How to Work Yourself Down When You’ve Worked Yourself Up

autoimmune disease

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Everyone’s experience with the autoimmune disease is different, but I’ve found that nearly all my clients report dealing with a bit of a roller coaster effect when it comes to their health. There are countless dramatic swings inherent in navigating the autoimmune journey. One week/month/season we experience mental clarity, feeling like our symptoms are well-managed and we’re on the right track, and then, BOOM! Within a day or even an hour, things can spiral to a full-blown symptom flare-up where we don’t feel like ourselves and aren’t able to access our “normal” lives.

I work with many of my clients on reframing the idea of “normal”—because the truth is, “normal” for folks with autoimmune disease includes some of these fluctuations as we live our lives. It’s not something you solve once and for all. As stressors, diet, environmental factors, and other life variables shift, so too does our body’s autoimmune response. If you find this frustrating, you are not alone!

It’s common to feel defeated, frustrated, and angry in response to a flare-up, as though you’ve somehow failed yourself. It can be so easy to overthink every aspect of your health in order to figure out what went “wrong”. In today’s post, I want to validate your experience and also give you permission to navigate the ups and downs of your journey in healing in ways that work better for you.

I find that clients who get the most frustrated dealing with serious flare-ups typically fall into one of two categories:

  • They are newly diagnosed and still learning how to manage diet, lifestyle, and other factors that influence their symptoms. They feel newly empowered in some ways (it can be so validating to have an actual diagnosis!) and so it’s that much more agonizing to feel like their symptoms are out of control.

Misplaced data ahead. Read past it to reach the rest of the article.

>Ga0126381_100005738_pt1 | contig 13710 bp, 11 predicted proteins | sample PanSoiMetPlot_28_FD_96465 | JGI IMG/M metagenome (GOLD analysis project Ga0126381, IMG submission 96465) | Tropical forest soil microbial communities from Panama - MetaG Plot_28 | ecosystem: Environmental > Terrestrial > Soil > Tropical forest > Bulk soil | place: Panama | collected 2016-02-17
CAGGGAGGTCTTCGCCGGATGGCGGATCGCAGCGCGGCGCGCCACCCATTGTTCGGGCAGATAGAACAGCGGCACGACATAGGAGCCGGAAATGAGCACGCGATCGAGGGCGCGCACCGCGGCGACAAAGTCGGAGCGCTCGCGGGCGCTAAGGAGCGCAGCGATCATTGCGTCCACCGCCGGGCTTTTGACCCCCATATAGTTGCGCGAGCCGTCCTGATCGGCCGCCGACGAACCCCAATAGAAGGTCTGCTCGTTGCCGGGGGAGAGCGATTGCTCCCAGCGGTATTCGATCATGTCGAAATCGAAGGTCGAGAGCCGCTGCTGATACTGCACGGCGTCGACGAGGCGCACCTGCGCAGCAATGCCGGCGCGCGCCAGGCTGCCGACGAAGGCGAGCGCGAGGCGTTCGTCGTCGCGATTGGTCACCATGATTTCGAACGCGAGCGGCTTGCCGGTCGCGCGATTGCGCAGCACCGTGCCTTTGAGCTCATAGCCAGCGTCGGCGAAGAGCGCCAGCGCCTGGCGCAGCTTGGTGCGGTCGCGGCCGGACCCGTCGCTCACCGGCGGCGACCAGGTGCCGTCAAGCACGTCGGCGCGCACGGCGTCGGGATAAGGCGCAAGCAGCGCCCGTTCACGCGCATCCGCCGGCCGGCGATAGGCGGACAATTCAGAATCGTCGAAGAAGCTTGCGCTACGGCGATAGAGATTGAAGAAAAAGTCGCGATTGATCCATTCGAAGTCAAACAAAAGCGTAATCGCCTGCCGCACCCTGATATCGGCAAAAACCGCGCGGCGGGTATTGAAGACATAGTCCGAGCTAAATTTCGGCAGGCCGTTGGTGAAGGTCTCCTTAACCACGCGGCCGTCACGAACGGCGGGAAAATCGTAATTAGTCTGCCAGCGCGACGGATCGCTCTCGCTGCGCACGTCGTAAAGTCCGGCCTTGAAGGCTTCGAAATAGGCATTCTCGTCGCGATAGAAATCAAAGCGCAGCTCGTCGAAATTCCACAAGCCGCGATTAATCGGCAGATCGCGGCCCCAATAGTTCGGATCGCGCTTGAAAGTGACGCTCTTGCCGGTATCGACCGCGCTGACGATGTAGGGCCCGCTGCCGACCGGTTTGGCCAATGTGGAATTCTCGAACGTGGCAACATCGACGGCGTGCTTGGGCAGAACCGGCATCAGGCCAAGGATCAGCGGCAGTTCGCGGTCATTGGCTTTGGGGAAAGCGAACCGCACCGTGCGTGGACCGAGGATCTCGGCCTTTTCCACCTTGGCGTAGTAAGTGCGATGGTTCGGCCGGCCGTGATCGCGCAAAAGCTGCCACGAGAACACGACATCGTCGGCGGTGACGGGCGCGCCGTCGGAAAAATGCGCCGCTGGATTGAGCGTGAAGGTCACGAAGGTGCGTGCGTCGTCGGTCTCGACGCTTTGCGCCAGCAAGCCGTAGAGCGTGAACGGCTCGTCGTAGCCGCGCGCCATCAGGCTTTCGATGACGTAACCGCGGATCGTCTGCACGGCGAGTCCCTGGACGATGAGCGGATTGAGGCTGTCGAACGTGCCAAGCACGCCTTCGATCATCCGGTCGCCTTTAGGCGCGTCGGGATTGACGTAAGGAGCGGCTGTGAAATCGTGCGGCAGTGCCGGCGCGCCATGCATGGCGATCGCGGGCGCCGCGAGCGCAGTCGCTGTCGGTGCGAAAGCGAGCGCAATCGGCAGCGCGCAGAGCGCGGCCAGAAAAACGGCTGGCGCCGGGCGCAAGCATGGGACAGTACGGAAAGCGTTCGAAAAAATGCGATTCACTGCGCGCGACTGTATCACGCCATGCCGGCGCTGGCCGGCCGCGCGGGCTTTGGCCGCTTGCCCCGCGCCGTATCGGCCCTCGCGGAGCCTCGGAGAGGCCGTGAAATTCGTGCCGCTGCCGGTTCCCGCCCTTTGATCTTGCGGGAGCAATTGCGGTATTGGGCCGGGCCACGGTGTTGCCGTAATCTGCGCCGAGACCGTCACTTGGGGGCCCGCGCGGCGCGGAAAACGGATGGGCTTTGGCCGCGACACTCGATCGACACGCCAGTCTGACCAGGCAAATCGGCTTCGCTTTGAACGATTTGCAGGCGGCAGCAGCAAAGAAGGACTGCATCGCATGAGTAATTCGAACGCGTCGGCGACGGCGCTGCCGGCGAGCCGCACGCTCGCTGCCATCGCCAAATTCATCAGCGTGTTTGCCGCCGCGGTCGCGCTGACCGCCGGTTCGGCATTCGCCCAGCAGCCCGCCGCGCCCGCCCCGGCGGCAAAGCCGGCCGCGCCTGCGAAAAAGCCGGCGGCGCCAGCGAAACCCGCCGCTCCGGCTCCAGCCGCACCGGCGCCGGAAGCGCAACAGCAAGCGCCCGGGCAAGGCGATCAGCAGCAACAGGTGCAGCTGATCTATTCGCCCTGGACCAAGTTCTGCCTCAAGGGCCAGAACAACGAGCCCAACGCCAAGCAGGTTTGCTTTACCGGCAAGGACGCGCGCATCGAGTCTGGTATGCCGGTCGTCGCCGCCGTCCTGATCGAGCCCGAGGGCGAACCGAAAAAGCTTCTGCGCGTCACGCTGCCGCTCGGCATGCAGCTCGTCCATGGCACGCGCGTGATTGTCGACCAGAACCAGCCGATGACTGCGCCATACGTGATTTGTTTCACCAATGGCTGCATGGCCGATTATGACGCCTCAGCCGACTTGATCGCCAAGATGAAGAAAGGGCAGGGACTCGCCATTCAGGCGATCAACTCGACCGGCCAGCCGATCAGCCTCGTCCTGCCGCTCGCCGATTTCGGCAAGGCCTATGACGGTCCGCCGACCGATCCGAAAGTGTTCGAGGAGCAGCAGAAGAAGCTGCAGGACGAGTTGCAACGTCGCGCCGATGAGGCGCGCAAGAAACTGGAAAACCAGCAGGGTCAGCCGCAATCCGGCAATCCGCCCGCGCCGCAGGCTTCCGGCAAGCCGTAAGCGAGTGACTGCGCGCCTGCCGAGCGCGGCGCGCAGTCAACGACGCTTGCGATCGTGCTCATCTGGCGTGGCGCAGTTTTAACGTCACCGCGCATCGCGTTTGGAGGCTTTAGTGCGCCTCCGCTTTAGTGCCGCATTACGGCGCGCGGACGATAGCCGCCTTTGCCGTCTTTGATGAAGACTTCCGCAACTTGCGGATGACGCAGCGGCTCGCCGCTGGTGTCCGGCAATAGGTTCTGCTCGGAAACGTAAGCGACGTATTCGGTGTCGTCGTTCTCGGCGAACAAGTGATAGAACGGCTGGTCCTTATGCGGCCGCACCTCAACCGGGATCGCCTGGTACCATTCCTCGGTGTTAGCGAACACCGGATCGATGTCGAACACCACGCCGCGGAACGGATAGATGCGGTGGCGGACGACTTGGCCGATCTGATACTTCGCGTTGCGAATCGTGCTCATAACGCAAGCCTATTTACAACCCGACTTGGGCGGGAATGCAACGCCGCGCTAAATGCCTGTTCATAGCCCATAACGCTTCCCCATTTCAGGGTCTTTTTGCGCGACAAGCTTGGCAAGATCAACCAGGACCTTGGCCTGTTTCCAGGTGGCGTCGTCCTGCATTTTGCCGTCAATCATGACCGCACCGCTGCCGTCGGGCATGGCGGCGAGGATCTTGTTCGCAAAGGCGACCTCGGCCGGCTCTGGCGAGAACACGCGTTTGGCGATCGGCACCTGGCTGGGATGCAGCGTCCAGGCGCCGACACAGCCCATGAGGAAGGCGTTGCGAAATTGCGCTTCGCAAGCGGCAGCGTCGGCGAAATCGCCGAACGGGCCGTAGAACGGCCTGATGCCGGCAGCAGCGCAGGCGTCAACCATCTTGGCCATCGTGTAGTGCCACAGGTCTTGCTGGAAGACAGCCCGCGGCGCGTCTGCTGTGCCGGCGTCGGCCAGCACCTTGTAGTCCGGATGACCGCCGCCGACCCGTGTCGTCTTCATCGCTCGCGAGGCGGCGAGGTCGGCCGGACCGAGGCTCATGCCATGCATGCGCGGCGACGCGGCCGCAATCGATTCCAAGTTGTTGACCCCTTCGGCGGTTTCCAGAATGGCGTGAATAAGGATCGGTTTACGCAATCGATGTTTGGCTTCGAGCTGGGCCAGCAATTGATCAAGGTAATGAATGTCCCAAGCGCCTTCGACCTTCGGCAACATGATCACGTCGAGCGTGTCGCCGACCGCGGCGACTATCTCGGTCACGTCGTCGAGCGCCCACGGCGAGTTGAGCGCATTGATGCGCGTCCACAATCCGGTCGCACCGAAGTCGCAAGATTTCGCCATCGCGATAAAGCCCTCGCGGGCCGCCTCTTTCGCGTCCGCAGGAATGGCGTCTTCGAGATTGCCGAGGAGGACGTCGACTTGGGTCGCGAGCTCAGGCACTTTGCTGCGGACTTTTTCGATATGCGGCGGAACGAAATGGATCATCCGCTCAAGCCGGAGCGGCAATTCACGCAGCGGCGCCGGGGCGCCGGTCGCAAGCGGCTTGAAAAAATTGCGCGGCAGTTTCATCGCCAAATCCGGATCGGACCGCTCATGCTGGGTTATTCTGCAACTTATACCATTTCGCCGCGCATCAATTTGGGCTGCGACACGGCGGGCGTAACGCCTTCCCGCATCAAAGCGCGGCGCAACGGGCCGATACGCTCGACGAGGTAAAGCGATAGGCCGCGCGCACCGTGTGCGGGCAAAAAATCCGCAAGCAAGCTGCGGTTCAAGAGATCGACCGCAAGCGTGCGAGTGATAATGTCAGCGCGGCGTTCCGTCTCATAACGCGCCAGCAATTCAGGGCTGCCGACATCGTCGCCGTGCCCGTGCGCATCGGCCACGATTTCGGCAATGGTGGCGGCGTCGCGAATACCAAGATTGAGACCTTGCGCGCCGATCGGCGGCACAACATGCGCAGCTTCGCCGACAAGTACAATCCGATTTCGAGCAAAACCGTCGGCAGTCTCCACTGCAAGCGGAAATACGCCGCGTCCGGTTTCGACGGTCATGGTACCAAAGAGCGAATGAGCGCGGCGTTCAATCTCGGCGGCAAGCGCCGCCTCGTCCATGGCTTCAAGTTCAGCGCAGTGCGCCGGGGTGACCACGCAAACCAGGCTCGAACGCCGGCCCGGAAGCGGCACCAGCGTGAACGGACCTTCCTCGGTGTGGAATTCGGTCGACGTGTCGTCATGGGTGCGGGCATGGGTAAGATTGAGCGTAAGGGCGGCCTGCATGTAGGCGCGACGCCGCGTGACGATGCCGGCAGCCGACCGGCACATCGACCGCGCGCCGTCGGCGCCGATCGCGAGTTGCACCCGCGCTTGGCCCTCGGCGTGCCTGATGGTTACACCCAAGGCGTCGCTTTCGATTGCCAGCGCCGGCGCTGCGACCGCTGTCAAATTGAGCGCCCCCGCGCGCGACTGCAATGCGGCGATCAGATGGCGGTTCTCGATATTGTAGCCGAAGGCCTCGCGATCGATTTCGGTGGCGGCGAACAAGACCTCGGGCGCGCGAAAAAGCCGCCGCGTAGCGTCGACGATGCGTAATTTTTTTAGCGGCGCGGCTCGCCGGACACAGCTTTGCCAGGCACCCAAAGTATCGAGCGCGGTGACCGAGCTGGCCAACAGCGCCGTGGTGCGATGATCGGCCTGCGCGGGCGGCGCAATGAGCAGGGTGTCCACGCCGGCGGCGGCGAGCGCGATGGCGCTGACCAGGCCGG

• They have been on their path with autoimmune disease longer—sometimes for years—and so flare-ups are extra devastating because they have had long periods of successful management. I commonly hear, “I thought I had this figured out!”

Unresolved symptoms can be the perfect storm for a victim mindset. Let’s explore some ways to regain empowerment, even when you feel like your body has a life of its own. Consider this post a toolbox for those times!

Reconnect to breath.

We know the value of activating the parasympathetic nervous system (remember the rest, digest and heal state!) in healing, and your breath is the best tool (that’s literally right under your nose!) to access that state. It’s so easy during a flare-up to get tunnel vision on scarcity: “there’s not enough time to figure this out, there’s not enough money to see another doctor, I don’t have the knowledge to solve this, I’m never going to be well…”

Tuning in to your breath can allow you to slow down and reconnect with the abundance of what’s available to you at this moment—right now. Connect with the abundance of time, love, healing, hope, wellness, and resources as they exist in the very moment. One step at a time. One breath at a time. Right? We know this works. Slow down and bring it back to NOW–the breath has a way of bringing us home to the moment. Check out this post for more breathing strategies to help you activate your parasympathetic nervous system.

Let your feelings have a voice.